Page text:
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- Poll . 

Do you believe in life after death?


Posted by Yaba on Mar 20 2006
Yes, in a different dimension (chroot)35%35%35% 35%
Yes, rebirth (shutdown -r now)12%12%12% 12%
Maybe11%11%11% 11%
No (shutdown -h now)42%42%42% 42%
Votes: 940
goto page:  1  2 

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 There can not be ...

 
 by Ricardo on: Mar 20 2006
 
Score 50%

IMHO There can not be any life after death. Death is end. There is no spirit. Maybe there's some power, which is called God by some people.
But i can't belive that there will be something after death. Because as it is known, everything in universe is assembled from small pieces of matrix. So we have those very small pieces which form corpuscle (atom). And atoms form molecules. So think.
Everything have got some mass and it is somehow visible and detectable. Did ever someone detected spirit or some ghost inside man? I haven't heard. So when there is no spirit, there is no afterlife.
What do you think?


peacefull debian gnu/linux

there are two states of gentoo box: compiling and turned off

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 Re: There can not be ...

 
 by hotaru on: Mar 20 2006
 
Score 50%

There is no spirit.
how do you know?

Everything have got some mass and it is somehow visible and detectable.
light does not have mass. nothing except light is visible.

Did ever someone detected spirit or some ghost inside man?
yes.


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 Re: Re: There can not be ...

 
 by abdiel on: Mar 20 2006
 
Score 50%
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if light doesnt have mass, why is it affected by gravity?

science only can explain things to a certain point, though. there is no way of knowing how things work exactly at the quantum level. for all anyone knows, that could be what the spirit is, the force that controls the seeminlgy chaotic actions of quarks and other subatomic particles. there is no evidence for this (unless you believe in psychokinesis), but you still cant disprove it.
also consider pascal's wager.
im not trying to advocate one point of view, but consider the possibility of both; they are equally valid.


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 Re: Re: Re: There can not be ...

 
 by kaplun on: Mar 22 2006
 
Score 50%

if light doesnt have mass, why is it affected by gravity?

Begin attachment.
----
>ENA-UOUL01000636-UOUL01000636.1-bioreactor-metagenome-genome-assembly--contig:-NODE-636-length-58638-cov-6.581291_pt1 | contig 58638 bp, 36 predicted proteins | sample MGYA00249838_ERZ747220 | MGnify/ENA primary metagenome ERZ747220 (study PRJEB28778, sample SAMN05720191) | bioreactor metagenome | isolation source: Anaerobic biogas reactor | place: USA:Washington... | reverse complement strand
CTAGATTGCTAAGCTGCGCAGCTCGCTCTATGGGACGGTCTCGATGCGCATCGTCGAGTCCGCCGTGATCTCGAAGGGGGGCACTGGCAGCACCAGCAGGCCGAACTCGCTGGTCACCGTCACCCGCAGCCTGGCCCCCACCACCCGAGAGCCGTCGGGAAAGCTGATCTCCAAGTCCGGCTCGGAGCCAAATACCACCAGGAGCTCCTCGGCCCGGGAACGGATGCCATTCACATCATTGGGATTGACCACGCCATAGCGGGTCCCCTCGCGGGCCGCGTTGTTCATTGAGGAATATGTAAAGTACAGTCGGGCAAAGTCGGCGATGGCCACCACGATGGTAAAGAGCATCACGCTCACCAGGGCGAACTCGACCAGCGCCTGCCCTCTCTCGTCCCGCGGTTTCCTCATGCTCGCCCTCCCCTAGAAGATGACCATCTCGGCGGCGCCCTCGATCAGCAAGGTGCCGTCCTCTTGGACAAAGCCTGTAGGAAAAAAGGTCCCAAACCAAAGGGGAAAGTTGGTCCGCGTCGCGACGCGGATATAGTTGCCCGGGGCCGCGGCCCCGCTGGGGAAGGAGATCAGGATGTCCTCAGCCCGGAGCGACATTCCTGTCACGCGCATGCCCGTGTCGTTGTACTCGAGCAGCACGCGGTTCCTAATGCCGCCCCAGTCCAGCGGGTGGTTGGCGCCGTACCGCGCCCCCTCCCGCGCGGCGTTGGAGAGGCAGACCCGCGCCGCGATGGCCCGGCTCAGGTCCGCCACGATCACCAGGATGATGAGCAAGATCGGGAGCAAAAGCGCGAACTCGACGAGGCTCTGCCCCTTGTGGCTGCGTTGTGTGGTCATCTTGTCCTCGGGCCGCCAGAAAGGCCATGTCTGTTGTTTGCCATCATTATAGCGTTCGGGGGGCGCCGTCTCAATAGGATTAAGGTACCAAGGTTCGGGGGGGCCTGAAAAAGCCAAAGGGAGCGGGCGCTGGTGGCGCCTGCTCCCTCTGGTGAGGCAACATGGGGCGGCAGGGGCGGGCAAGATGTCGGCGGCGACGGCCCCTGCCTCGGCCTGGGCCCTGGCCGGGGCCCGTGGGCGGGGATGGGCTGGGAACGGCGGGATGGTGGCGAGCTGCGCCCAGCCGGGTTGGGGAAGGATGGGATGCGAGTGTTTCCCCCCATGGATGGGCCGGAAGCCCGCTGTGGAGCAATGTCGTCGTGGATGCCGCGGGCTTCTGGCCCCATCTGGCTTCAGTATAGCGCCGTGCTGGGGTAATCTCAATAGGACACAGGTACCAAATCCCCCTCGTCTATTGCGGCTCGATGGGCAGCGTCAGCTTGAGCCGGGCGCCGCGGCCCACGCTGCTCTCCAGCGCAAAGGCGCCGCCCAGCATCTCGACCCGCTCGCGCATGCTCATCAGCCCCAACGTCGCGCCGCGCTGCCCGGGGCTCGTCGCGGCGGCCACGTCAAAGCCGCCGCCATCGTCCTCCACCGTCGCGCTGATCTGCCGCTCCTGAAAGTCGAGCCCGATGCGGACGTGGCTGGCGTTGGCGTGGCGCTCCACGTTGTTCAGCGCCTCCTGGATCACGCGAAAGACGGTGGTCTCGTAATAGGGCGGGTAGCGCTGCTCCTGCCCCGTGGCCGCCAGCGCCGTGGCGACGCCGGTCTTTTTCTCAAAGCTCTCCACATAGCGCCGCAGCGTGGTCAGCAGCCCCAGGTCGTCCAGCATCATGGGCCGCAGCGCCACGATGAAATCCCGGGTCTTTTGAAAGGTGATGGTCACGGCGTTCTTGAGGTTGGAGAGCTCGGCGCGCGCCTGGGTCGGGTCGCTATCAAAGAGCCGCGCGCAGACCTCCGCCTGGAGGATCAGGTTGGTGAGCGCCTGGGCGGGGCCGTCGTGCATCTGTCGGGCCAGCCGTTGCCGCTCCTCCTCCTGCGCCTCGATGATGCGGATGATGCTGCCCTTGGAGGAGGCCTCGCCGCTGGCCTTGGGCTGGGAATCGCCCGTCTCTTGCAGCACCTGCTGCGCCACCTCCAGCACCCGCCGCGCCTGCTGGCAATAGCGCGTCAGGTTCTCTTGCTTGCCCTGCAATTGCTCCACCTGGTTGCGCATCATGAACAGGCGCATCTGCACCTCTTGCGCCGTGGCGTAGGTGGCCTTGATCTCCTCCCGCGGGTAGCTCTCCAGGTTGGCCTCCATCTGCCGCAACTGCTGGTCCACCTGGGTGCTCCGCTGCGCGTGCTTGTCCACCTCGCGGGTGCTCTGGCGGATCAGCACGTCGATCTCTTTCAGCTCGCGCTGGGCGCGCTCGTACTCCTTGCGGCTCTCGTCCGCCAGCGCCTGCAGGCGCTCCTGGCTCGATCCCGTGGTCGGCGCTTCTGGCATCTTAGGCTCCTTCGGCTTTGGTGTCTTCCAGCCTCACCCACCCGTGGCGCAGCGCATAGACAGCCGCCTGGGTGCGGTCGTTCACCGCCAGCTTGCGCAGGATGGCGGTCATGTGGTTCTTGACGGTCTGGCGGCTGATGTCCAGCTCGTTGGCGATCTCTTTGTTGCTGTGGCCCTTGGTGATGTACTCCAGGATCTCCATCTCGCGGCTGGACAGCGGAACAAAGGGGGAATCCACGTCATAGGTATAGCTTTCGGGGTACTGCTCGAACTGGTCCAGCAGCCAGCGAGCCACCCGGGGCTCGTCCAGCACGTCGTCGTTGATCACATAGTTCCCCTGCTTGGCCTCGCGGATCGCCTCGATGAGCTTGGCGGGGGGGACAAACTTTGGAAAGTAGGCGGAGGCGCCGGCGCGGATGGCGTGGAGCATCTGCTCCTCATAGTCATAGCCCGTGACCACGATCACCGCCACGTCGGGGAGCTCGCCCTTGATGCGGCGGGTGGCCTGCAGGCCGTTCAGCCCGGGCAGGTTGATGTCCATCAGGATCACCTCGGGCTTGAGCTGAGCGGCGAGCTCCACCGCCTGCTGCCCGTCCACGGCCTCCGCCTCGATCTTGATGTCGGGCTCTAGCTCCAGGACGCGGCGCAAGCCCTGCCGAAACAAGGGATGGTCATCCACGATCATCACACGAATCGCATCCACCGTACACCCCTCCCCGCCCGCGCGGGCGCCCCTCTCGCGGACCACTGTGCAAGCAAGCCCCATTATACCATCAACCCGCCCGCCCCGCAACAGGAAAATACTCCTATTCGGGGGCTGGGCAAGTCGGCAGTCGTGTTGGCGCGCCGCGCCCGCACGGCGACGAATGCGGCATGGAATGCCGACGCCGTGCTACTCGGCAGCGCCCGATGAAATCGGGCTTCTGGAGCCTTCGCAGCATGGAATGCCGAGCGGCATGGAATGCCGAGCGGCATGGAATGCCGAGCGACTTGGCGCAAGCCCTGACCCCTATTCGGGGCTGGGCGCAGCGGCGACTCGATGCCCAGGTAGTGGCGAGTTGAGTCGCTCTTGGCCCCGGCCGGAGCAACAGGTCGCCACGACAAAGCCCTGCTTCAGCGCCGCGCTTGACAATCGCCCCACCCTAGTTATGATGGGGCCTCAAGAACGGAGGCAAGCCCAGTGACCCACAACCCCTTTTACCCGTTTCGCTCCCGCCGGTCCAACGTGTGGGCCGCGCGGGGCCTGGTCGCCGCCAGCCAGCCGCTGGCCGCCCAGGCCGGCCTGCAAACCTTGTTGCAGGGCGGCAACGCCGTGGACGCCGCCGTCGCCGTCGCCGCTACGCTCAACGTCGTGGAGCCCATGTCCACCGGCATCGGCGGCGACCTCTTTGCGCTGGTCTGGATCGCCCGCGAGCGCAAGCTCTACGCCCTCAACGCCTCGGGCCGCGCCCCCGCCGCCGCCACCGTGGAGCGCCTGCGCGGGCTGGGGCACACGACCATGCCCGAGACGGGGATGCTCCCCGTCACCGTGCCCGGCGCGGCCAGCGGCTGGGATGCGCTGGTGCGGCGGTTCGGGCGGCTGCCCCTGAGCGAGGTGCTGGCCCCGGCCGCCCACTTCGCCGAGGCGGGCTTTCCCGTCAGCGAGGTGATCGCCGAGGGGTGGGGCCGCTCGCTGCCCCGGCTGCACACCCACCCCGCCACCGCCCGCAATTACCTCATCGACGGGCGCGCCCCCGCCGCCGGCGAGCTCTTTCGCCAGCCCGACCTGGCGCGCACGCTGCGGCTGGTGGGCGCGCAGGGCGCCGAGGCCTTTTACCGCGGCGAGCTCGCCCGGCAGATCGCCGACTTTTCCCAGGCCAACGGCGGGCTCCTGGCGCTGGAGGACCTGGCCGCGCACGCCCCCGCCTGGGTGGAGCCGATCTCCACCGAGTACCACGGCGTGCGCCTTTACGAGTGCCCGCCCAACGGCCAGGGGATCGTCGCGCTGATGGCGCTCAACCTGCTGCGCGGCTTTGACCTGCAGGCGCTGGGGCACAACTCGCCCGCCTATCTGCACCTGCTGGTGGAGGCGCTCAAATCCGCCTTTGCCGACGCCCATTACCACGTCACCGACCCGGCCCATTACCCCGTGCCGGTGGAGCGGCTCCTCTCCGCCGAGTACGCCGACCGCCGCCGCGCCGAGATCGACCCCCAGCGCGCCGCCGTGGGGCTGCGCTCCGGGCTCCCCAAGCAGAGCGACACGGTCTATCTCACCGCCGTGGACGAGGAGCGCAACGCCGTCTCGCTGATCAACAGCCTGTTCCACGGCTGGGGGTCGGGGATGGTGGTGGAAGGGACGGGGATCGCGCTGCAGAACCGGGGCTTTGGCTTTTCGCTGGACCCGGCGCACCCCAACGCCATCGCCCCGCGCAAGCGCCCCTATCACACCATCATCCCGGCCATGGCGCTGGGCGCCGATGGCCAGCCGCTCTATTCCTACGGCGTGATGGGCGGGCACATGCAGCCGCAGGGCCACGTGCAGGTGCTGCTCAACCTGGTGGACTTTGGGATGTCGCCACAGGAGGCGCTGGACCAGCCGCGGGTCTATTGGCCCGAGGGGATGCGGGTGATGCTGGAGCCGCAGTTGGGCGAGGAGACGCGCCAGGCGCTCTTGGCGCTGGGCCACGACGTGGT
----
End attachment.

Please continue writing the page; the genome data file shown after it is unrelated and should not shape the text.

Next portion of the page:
Because gravity curves the space in which the elctromagnetic waves called light travel. This is the relativistic interpretation of the Universe, which in this problem it is still valid nowadays.


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 Re: Re: There can no

 
 by Ricardo on: Mar 21 2006
 
Score 50%

I'd like to see photos of ghost you spoken about.


peacefull debian gnu/linux user
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 Re: There can not be ...

 
 by watzke on: Mar 20 2006
 
Score 50%

Hmm.. and what about photos of ghosts? I believe that dead is not end...


Nejhorší IM je ICQ.com!
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 Re: Re: There can not be ...

 
 by cyrtainne on: Mar 21 2006
 
Score 50%

Life after death? Sure, why not? Does it have to be scientifically plausable for it to work? Maybe we're changed into a field of electrons when we pass on. For ghost research, visit ghoststudy.com


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 Re: There can not be

 
 by ncodes on: Mar 21 2006
 
Score 50%

There is just one GOD name Allah


>_ncodes
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 Allah..

 
 by linuxcolor on: Mar 21 2006
 
Score 50%

yes there is must be an another things....Cause There is one GOD name Allah


"Linux rules the heart of its users. This is enough a reason why one should embrace Linux"

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 Re: Allah..

 
 by SeanParsons on: Mar 21 2006
 
Score 50%
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I thought everyone knew Linus was GOD!!!


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 Life after death??

 
 by SeanParsons on: Mar 21 2006
 
Score 50%
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Ordinarily I do not respond to these type of questions, but I've decided that this might actually be a better than usual place to discuss such an issue rationally as I'm surrounded by my fellow geeks :)

My sincerest question to pose to those that believe in any particular religion is, "Where is your proof?"

I understand that there are those that will argue that faith does not require proof, but in that scenario how do you decided on which faith is correct?

Most of my observations about religion demonstrate that most people don't really choose thier faith (it seems to be more of a birthright based on where they are in the world).

Should I pray to a multiarmed elephant like the Hindu's?

Should I look to the sandscripts like the Buddhists?

Maybe I should follow the words of Moses as found in the Torah.